Massachusetts Daily Collegian

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A free and responsible press serving the UMass community since 1890

Massachusetts Daily Collegian

A free and responsible press serving the UMass community since 1890

Massachusetts Daily Collegian

‘Hot Tub Time Machine’ a juvenile romp

(Courtesy Wikimedia Commons)

The premise of “Hot Tub Time Machine” is mostly contained in its title, so you pretty much know what you’re getting, sight on scene. Actually, even if you fell down some stairs and woke up at the beginning of the movie, there still wouldn’t be much room for confusion; the film’s pre-title sequence is a moving collage of historical jacuzzi scenes set to ‘80s music.

So it’s a hot tub that’s a time machine. To the 1980s. Not quite all the way there with the title, but then I guess “Hot Tub Time Machine: Freedom of ‘86” might have been pushing the limits just a tad. Either way, there you have it. It’s one part “Ski School,” two parts “Groundhog Day,” and fill in the rest with “The Hangover.”

Sorry, what’s that? You want that title one more time – slowly? Here we go.

Hot tub: It’s a scatological sex romp – juvenile as all heck. Most of that comes with Craig Robinson’s cuckolded sad-sack, Nick, and Rob Corddry’s cripplingly depressed party animal, Lou. Nick’s first scene ends in wet dog poop; Lou explains the proper degree of erection for oral sex. Lou’s ambiguously suicidal character introduction might be the funniest scene in the movie, and Corddry keeps it coming with the sharp tongue and shriveled black heart of a professional insult comic. The humor is gross, sexist and homophobic, but it’s all silly enough to forgive.

Time machine: It’s over-the-top and absurd, with much higher priority placed on fast-paced comedic impact than on smooth plotting or character development. Not that there isn’t any character development, or even a solid story-driven message – John Cusack’s heartfelt Adam discovers firsthand the wondrous unpredictability of the universe when he meets Lizzy Caplan’s vapidly whimsical music journalist April (what critic Nathin Rabin would call a “Manic Pixie Dream Girl”) – just that none of that high concept stuff matters to your enjoyment of the film. The humor hits hard and fast, no matter how little any of it means.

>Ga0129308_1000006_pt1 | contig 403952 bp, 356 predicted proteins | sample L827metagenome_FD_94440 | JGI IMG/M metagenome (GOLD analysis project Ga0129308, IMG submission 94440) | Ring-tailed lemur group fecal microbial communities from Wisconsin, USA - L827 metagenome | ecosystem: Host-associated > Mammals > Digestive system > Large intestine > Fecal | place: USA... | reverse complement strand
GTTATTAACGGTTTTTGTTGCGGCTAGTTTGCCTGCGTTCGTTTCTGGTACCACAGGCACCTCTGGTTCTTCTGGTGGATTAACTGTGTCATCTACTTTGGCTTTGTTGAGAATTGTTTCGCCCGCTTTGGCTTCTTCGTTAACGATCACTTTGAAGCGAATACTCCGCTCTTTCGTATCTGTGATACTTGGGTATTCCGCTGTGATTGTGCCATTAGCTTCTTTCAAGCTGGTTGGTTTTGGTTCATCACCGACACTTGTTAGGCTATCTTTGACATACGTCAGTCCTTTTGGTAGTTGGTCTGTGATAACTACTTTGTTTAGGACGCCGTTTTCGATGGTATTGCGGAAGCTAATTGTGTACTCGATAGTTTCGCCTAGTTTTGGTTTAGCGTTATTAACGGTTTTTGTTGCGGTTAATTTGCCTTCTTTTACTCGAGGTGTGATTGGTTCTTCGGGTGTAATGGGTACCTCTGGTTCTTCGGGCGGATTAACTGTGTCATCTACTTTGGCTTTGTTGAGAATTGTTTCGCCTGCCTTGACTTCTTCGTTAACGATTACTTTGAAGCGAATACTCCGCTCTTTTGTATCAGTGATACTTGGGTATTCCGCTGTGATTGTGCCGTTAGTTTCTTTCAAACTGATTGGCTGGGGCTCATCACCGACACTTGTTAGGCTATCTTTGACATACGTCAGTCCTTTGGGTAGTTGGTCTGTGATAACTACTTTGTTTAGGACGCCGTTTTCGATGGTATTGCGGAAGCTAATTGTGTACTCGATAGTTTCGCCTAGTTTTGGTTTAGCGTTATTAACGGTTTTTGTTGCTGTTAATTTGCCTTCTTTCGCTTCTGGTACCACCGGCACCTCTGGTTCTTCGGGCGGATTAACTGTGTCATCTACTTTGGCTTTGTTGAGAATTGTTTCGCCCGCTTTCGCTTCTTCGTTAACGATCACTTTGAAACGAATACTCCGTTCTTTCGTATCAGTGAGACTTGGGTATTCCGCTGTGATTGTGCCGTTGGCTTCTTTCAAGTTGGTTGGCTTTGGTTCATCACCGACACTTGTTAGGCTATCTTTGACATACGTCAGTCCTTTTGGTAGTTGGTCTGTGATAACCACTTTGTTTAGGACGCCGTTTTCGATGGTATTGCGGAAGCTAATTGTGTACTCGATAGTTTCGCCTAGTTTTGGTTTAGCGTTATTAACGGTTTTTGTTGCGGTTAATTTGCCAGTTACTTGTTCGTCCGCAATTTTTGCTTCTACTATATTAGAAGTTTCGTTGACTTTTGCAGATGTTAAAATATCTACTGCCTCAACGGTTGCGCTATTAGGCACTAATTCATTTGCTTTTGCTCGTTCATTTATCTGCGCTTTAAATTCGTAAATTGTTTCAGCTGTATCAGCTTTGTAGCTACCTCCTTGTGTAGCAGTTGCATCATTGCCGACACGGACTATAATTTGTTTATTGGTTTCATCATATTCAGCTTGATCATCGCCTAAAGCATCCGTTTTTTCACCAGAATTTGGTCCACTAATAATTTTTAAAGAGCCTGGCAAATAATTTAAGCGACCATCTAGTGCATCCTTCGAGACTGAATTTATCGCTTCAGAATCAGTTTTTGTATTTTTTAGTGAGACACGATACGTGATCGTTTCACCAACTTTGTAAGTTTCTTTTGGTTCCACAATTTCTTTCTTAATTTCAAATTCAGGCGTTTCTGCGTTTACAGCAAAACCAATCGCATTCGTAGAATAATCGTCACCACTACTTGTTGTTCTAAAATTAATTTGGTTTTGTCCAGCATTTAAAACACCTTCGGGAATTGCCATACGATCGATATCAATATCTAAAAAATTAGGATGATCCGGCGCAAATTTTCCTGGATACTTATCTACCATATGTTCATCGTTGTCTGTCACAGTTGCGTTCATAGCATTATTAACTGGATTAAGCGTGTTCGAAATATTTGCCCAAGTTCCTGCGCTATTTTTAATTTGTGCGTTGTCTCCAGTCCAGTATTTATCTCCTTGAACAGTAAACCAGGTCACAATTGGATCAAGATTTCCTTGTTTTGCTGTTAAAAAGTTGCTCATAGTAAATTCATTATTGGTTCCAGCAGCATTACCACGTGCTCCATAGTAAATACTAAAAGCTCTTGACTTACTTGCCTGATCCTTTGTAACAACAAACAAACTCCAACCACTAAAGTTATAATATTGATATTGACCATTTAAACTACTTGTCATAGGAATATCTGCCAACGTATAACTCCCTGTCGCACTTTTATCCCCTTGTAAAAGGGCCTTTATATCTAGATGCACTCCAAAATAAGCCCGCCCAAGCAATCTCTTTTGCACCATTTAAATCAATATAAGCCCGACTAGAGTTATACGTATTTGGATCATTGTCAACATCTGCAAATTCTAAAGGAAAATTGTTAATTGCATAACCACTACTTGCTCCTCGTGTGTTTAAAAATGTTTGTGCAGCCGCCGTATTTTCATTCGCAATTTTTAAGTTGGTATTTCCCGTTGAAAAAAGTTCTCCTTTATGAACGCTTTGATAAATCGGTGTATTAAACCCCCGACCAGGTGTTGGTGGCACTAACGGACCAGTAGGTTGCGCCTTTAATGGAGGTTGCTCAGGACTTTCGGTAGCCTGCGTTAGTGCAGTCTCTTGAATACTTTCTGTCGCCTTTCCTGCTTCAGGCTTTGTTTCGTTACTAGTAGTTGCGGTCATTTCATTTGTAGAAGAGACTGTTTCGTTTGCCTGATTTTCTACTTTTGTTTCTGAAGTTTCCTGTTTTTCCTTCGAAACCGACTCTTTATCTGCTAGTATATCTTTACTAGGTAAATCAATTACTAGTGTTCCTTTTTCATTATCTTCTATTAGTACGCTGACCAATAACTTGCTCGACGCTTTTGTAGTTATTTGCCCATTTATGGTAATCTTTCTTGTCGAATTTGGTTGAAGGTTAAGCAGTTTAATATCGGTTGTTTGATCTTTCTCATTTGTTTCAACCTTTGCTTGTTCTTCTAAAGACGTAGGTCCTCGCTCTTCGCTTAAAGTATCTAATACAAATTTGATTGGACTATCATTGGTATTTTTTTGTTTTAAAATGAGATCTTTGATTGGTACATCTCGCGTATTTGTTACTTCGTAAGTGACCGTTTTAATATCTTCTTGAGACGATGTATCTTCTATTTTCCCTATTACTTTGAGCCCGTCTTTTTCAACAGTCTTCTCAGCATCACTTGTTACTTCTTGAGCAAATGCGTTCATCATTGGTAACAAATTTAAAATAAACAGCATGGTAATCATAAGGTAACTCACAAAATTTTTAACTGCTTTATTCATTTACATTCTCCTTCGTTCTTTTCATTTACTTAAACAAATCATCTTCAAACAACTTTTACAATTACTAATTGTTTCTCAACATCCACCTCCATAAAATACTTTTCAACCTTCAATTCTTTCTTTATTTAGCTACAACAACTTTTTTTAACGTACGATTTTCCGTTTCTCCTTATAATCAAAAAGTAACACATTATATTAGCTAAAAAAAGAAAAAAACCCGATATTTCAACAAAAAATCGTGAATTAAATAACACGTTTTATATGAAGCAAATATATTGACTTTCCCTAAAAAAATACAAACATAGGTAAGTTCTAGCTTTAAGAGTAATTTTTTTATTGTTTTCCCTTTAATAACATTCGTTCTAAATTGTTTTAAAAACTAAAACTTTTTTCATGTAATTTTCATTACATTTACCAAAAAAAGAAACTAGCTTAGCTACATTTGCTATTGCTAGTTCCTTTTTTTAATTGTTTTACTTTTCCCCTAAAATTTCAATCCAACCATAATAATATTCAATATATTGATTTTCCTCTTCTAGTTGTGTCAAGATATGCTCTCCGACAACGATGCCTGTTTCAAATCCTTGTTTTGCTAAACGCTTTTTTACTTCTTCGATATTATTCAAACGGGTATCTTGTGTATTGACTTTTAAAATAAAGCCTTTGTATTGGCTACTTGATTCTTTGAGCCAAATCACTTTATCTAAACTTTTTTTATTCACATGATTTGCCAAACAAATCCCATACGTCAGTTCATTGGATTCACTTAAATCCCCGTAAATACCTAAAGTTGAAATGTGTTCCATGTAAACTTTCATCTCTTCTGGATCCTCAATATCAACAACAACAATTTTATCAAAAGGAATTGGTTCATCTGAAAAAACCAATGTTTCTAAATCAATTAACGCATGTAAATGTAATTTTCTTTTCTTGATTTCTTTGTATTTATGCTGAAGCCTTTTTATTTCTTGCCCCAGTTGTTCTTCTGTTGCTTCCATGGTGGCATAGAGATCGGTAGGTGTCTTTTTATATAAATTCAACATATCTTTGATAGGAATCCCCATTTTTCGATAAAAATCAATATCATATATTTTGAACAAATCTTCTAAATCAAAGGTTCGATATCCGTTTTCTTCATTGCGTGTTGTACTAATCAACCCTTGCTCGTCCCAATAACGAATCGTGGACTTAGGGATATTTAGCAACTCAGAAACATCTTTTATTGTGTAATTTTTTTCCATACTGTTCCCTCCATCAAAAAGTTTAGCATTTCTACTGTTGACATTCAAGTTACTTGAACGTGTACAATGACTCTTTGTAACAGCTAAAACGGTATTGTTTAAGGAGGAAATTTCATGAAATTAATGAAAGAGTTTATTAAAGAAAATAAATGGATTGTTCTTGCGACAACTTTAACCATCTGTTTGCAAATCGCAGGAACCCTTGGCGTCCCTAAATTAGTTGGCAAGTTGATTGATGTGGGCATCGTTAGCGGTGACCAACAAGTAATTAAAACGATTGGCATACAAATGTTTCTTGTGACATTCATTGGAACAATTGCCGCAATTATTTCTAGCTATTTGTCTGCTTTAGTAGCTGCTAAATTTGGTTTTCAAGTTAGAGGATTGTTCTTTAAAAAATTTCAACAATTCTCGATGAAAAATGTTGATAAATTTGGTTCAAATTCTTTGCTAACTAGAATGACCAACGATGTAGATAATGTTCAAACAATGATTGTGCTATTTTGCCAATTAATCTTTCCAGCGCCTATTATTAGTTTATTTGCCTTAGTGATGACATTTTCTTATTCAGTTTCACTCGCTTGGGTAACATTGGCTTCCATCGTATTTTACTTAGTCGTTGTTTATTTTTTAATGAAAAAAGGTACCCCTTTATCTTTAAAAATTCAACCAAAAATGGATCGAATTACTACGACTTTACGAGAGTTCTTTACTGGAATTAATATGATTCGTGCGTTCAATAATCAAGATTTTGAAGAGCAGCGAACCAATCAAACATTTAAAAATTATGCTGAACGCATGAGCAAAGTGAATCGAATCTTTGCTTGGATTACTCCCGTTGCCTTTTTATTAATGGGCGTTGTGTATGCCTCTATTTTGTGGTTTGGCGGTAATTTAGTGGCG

Freedom of ‘86 (sticking with this): It’s an ‘80s-reference jubilee for which you need only have seen VH1’s “I Love the ‘80s!” to get every last reference. Like right after John Cusack’s Adam has just done what John Cusack does best – get dumped – and he consoles himself with Peter Gabriel’s “In Your Eyes.” This movie will never let you forget what decade it is. The jheri curls are thick and bouncy, the Day Glo is dizzying, and also there’s Chevy Chase.

Which brings us to the film’s obsession with its own influences. Besides ‘80s comedy legend Chase, there is Crispin Glover of “Back to the Future” (who actually gets one of the movie’s funniest running gags) as well as 1980s Hollywood’s go-to stuffy twerp, Billy Zabka. The control panel on the hot tub has the same read-out as Doc Brown’s DeLorean, a coked-out Nick tries to explain the time travel in “Terminator,” Lou uses the Biff Tannen sports almanac trick, and so on. Even recent comedic cousins like “Wild Hogs” get name-dropped. See this movie only if you can stand near-constant pop-culture bombardment – and chances are you can, especially if you are a college student.

Put all that together, toss in the mostly expendable Clark Duke as Adam’s nerdy nephew Jacob (so forgettable that he literally flickers in and out of existence) and “Hot Tub Time Machine” is a full-grown man-child of a buddy comedy, in the recent tradition of Apatow’s “Frat Pack.” It may be really, really dumb, but it’s funny enough. The agile on-screen chemistry engages pretty consistently, the bro-mances triumph over the romances, and there’s plenty of lady breast and dude butt to go around.

Garth Brody can be reached at [email protected].

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  • Q

    Quick CorrectionApr 9, 2010 at 2:08 pm

    I think the phrase you’re looking for at the beginning of this post is “sight unseen”, not “sight on scene”. I’ve never even heard the latter, while the former is quite well known.